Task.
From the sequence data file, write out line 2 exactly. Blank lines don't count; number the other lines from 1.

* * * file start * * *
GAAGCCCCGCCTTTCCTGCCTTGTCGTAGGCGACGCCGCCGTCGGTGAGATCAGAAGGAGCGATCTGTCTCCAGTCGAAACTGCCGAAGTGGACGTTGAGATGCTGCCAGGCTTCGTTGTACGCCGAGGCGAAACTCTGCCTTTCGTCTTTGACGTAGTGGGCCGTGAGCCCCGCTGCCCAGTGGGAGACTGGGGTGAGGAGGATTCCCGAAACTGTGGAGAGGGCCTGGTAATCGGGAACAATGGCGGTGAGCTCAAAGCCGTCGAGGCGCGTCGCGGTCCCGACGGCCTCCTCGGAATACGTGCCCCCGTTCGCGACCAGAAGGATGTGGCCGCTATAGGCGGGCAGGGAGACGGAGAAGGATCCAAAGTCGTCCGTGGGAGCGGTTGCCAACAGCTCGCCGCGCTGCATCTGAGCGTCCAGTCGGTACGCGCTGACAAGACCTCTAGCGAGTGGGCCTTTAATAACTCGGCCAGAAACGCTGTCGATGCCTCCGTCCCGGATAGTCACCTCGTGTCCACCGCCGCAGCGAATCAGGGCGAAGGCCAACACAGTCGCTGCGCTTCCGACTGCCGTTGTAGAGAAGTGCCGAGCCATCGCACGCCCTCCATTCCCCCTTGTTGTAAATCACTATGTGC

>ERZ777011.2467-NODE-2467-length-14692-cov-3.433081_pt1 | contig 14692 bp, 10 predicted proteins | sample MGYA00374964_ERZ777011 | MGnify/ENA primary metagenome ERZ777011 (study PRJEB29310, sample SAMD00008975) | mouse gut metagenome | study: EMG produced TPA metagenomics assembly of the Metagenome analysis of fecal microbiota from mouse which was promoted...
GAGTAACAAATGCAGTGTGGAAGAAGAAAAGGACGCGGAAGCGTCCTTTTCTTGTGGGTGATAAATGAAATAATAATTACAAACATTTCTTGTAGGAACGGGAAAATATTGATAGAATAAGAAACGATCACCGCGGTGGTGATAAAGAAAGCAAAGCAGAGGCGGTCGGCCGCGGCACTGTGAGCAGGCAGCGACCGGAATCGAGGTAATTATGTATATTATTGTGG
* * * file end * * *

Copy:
>ERZ777011.2467-NODE-2467-length-14692-cov-3.433081_pt1 | contig 14692 bp, 10 predicted proteins | sample MGYA00374964_ERZ777011 | MGnify/ENA primary metagenome ERZ777011 (study PRJEB29310, sample SAMD00008975) | mouse gut metagenome | study: EMG produced TPA metagenomics assembly of the Metagenome analysis of fecal microbiota from mouse which was promoted...